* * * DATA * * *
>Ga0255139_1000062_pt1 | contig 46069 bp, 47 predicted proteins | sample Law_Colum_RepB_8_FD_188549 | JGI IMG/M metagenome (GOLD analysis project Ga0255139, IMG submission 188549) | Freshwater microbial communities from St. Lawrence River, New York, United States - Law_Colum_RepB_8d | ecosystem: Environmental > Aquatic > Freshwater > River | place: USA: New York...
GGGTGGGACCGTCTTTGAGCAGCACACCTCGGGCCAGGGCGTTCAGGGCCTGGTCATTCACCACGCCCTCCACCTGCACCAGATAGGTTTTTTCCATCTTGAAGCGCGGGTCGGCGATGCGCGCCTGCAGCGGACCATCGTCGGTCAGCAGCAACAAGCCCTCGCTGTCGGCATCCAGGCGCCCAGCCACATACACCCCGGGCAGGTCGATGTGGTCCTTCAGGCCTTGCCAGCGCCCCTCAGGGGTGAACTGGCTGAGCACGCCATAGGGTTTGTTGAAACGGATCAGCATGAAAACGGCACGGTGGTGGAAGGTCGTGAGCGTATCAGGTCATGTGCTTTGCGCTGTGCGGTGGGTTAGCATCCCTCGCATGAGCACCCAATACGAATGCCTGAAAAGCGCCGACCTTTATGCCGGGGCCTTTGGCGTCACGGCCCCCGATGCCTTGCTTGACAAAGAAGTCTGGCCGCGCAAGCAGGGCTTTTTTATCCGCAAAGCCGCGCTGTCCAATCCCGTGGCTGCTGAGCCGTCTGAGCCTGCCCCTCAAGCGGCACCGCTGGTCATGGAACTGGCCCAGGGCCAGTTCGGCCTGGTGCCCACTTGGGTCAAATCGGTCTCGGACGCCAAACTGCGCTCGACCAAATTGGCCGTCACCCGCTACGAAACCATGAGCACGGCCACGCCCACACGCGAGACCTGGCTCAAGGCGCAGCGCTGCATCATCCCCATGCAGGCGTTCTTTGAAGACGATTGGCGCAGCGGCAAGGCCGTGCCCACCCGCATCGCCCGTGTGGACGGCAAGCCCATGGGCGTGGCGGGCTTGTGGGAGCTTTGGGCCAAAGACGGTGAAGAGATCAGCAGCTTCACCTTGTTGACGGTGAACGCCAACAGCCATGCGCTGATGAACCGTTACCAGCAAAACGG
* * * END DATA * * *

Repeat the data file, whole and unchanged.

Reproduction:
>Ga0255139_1000062_pt1 | contig 46069 bp, 47 predicted proteins | sample Law_Colum_RepB_8_FD_188549 | JGI IMG/M metagenome (GOLD analysis project Ga0255139, IMG submission 188549) | Freshwater microbial communities from St. Lawrence River, New York, United States - Law_Colum_RepB_8d | ecosystem: Environmental > Aquatic > Freshwater > River | place: USA: New York...
GGGTGGGACCGTCTTTGAGCAGCACACCTCGGGCCAGGGCGTTCAGGGCCTGGTCATTCACCACGCCCTCCACCTGCACCAGATAGGTTTTTTCCATCTTGAAGCGCGGGTCGGCGATGCGCGCCTGCAGCGGACCATCGTCGGTCAGCAGCAACAAGCCCTCGCTGTCGGCATCCAGGCGCCCAGCCACATACACCCCGGGCAGGTCGATGTGGTCCTTCAGGCCTTGCCAGCGCCCCTCAGGGGTGAACTGGCTGAGCACGCCATAGGGTTTGTTGAAACGGATCAGCATGAAAACGGCACGGTGGTGGAAGGTCGTGAGCGTATCAGGTCATGTGCTTTGCGCTGTGCGGTGGGTTAGCATCCCTCGCATGAGCACCCAATACGAATGCCTGAAAAGCGCCGACCTTTATGCCGGGGCCTTTGGCGTCACGGCCCCCGATGCCTTGCTTGACAAAGAAGTCTGGCCGCGCAAGCAGGGCTTTTTTATCCGCAAAGCCGCGCTGTCCAATCCCGTGGCTGCTGAGCCGTCTGAGCCTGCCCCTCAAGCGGCACCGCTGGTCATGGAACTGGCCCAGGGCCAGTTCGGCCTGGTGCCCACTTGGGTCAAATCGGTCTCGGACGCCAAACTGCGCTCGACCAAATTGGCCGTCACCCGCTACGAAACCATGAGCACGGCCACGCCCACACGCGAGACCTGGCTCAAGGCGCAGCGCTGCATCATCCCCATGCAGGCGTTCTTTGAAGACGATTGGCGCAGCGGCAAGGCCGTGCCCACCCGCATCGCCCGTGTGGACGGCAAGCCCATGGGCGTGGCGGGCTTGTGGGAGCTTTGGGCCAAAGACGGTGAAGAGATCAGCAGCTTCACCTTGTTGACGGTGAACGCCAACAGCCATGCGCTGATGAACCGTTACCAGCAAAACGG